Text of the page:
Street Signs

Ozomatli's new CD to be released on June 22

Published on LatinoLA: June 4, 2004

Street Signs

Ozomatli ? LA's beloved Afro-Latin-and-beyond style mashers ? return with their first full-length studio album in three years, Street Signs, to be released June 22nd on Concord Records.

Street Signs bears a new Middle Eastern influence, played out in typical Ozo style, by mixing it into their trademark blend of hip hop and Latin styles. The album also shows guitarist Raul Pacheco assuming a greater role as vocalist. A significant presence on Ozomatli's previous two full-length releases, Raul sings lead on three of Street Signs' thirteen tracks.

When the band?s original MC Chali 2na (now of Jurassic 5) returns to take center stage on "Who's To Blame," he drops rhymes about "presidential motorcades" and "Yakuza tattoos" over a reedy Gnawa trance session complete with tablas and hand-claps. "Believe," the album's uplifting opener that looks for hope in destruction, features Veteran Moroccan sintir master Hassan Hakmoun, who's joined by the acclaimed French-Jewish gypsy violinists Les Yeux Noir and The Prague Symphony (yes, the Prague Symphony).

Street Signs urban globe-trots were encouraged by Ozo's new label, Concord Records, who gave them total creative freedom to follow their songs wherever they went. "Concord just seemed happy to let us go off and do our thing," says horn player and vocalist Asdrubal Sierra, adding, "There's a real sense of acceptance of what we do. Plus, I'm really honored to be on the same label as Eddie Palmieri. He's my idol."

The band invited Palmieri, the legendary Latin jazz and salsa pianist, to play on "Nadie Te Tira," where his gorgeous solo piano lines set off a round of horn-blasted salsa fusion. Along with Palmieri, Hakmoun, Les Yeux Noir, Chali 2na, and the Prague Symphony (who grace three tracks), Ozomatli are also joined by Los Lobos singer-guitarist David Hidalgo ("Santiago") and the band's original DJ, Cut Chemist ("Dejame en Paz"). There's also the band's new MC (Jabu, formerly of 4th Avenue Jones) and guest drummer, Mario Calire (formerly of The Wallflowers).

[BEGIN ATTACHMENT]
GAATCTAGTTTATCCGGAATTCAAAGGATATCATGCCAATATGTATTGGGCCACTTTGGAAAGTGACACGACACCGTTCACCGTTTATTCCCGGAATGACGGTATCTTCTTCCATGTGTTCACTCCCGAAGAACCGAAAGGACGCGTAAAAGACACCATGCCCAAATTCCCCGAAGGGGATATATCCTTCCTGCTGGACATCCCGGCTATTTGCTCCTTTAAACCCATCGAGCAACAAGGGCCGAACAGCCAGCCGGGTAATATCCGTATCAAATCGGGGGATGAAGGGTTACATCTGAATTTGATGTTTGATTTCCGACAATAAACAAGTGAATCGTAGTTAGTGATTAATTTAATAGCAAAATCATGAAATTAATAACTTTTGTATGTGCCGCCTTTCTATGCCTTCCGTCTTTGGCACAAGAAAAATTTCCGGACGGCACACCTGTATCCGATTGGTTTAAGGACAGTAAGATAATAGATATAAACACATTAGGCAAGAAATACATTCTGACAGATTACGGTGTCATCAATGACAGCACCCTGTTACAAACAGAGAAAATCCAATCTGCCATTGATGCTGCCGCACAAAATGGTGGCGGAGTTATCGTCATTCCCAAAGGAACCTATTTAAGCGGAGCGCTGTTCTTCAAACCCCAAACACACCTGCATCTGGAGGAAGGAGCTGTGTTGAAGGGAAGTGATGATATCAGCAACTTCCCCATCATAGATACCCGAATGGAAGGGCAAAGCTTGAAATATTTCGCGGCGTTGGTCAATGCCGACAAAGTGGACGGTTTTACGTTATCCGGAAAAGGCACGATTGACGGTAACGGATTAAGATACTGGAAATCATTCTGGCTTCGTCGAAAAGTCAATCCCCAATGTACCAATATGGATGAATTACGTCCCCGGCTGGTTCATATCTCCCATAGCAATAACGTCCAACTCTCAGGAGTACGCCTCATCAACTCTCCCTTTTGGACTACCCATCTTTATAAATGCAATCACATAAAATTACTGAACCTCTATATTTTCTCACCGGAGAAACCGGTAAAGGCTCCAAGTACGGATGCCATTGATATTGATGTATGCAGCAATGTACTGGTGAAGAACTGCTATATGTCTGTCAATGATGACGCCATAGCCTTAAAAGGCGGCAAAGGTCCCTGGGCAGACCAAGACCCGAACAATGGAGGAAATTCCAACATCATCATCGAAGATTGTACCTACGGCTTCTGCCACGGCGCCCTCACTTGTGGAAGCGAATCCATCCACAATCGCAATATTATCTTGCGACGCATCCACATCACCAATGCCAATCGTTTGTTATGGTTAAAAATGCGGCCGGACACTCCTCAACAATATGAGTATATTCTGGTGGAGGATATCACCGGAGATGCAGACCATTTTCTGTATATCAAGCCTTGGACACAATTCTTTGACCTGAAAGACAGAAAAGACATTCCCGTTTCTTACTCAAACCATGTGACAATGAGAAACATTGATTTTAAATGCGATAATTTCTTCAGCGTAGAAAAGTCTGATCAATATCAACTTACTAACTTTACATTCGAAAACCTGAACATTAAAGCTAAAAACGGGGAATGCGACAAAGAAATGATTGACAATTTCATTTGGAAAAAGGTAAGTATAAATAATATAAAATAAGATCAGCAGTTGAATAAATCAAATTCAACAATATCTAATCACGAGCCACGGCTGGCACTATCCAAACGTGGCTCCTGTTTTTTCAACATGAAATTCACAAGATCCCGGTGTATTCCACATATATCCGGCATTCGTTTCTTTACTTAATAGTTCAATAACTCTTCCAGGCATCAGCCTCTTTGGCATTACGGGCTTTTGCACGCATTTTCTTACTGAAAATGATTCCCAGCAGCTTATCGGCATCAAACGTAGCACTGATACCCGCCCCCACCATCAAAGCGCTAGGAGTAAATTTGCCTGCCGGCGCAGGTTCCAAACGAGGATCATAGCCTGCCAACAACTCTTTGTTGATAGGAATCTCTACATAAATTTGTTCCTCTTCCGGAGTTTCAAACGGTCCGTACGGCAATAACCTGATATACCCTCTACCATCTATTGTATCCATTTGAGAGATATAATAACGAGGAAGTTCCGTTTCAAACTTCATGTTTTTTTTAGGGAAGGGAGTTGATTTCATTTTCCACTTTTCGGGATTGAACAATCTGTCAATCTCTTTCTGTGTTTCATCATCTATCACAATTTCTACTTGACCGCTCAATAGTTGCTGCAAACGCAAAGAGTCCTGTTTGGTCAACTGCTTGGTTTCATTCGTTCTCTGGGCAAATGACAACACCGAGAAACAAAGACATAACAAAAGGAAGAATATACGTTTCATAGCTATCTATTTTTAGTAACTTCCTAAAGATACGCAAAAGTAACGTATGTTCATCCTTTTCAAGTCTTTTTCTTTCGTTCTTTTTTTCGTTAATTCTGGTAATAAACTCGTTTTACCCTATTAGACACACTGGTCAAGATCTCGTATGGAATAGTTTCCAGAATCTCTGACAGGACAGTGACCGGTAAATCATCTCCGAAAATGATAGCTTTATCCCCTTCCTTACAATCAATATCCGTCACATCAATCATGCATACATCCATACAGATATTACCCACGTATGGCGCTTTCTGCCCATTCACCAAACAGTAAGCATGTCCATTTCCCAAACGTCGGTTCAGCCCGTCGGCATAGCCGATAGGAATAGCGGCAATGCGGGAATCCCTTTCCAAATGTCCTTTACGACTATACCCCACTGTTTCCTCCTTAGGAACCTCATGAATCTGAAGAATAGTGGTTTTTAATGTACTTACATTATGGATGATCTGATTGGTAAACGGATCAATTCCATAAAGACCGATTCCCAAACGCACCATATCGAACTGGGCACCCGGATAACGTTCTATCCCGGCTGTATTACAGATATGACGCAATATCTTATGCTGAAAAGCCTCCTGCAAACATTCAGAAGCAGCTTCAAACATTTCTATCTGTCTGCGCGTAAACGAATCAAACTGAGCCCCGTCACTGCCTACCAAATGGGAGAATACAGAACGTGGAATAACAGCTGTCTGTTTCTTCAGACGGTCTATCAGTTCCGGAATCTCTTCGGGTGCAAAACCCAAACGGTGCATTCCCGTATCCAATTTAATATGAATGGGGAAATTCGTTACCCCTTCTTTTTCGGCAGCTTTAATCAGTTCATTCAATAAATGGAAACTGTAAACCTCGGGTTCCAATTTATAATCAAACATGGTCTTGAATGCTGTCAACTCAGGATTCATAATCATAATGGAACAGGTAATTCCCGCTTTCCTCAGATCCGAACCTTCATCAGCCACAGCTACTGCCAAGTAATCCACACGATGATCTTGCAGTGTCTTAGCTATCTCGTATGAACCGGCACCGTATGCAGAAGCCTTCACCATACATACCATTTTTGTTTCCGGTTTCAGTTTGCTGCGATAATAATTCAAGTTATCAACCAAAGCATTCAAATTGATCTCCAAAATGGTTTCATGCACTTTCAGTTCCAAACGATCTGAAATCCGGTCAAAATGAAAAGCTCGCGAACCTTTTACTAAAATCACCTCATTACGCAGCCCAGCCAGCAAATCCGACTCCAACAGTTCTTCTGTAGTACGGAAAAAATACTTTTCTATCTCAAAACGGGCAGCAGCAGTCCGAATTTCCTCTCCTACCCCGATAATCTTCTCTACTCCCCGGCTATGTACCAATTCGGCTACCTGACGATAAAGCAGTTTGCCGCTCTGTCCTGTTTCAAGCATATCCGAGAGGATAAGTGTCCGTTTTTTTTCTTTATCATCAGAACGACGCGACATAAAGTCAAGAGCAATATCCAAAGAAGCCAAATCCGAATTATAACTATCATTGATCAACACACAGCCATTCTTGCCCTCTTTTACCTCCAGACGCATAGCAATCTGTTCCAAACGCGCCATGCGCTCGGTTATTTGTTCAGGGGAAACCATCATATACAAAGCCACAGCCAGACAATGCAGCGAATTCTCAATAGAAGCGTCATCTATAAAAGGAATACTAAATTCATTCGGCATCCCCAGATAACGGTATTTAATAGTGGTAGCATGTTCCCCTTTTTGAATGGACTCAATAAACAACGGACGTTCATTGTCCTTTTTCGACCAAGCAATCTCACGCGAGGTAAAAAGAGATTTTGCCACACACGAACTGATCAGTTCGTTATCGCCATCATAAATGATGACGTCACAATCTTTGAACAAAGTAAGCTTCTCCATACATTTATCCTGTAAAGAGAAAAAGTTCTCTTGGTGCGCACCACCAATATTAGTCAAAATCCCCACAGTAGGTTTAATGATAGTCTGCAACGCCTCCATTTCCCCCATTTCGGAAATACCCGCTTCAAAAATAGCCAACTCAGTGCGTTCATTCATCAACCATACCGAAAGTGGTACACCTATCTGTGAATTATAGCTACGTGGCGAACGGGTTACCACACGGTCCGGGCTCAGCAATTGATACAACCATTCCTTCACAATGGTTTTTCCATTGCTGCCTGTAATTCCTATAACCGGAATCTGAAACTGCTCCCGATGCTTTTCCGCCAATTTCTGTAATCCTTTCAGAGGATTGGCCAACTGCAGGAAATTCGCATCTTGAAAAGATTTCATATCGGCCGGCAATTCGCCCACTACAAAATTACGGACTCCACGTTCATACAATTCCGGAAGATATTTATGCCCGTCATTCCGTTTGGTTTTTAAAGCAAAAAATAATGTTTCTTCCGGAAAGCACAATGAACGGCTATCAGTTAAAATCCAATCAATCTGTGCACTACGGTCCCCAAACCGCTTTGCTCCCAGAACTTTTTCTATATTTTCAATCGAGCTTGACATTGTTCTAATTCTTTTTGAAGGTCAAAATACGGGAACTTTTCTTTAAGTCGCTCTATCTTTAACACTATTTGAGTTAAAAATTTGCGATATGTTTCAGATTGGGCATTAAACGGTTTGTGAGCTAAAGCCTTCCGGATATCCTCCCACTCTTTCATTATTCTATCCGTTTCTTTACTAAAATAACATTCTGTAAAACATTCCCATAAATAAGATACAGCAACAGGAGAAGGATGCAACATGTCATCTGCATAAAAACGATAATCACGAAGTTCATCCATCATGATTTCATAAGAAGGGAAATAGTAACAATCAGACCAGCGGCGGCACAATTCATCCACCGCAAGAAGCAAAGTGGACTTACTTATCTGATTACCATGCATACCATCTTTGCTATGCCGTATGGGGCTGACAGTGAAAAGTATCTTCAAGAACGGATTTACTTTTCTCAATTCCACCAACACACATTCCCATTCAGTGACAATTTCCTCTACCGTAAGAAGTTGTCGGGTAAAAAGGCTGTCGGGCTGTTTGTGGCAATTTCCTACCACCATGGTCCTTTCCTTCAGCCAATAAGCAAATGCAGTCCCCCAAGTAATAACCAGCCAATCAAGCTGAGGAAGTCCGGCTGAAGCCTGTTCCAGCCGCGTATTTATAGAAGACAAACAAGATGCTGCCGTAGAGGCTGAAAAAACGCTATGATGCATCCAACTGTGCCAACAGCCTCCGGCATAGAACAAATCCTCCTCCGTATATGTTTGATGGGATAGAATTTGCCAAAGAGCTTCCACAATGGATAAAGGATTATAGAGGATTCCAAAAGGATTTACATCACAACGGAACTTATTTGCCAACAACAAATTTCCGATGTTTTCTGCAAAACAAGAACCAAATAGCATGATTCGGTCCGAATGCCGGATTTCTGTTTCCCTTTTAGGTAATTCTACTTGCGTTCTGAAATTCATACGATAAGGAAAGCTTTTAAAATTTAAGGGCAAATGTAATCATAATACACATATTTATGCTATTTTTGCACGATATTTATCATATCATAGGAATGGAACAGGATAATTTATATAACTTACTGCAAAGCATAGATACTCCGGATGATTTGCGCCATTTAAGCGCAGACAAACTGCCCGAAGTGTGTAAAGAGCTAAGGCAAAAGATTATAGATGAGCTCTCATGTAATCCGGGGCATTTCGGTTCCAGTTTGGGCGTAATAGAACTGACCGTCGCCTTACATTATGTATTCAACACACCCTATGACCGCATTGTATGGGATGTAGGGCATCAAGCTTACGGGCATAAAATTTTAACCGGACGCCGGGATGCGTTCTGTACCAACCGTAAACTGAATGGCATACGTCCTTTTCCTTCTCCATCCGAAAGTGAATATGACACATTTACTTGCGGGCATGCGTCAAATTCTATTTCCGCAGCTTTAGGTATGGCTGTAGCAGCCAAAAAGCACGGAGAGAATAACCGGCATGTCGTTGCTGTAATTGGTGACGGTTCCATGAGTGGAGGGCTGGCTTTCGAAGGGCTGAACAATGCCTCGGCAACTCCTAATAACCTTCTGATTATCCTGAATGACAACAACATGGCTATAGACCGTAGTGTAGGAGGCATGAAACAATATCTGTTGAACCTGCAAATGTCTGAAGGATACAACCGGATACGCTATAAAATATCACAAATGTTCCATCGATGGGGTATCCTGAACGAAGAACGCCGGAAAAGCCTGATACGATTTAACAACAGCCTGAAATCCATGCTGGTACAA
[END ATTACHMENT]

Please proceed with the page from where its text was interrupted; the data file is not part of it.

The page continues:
Throw in a board mixologist, who's worked with everyone from Justin Timberlake and NERD to Prince (Serben Ghenea), and engineers who've collaborated with the likes of Beck, Santana, Jack Johnson, and Cypress Hill (Robert Carranza and Anton Pukshansky), and you get what is easily the band's most vibrant and ambitious project to date.

Street Signs is both a mature testament to the band's nearly decade-long evolution and a fresh, dance floor-rocking reminder of their commitment to creating original music in the face of industry conservatism. "Saturday Night" is a dip-dive-socialize hip hop block party. "Love & Hope" is an anthem waiting to happen with its English-language mix of Arabic strings and new school Chicano funk-rock. "Dejame En Paz" is a papi chulo merengue fest that boils over into the mosh pit. The band even re-mixes itself (with the help of Ghenea and John Hanes) on "Ya Viene El Sol," turning its soaring concert sing-a-long into a piece of DJ heaven: a broken-beat electro cut-up of dancehall, batucada and jarocho.

"Since we started, our perspectives have changed as our lives have changed," explains tenor saxophonist Ulises Bella. "We just trust each other more now. Everyone gives everyone the space we all need. This band did not start, at all, to get a record deal. It started out of love for the music we made, and that's exactly where we still are."

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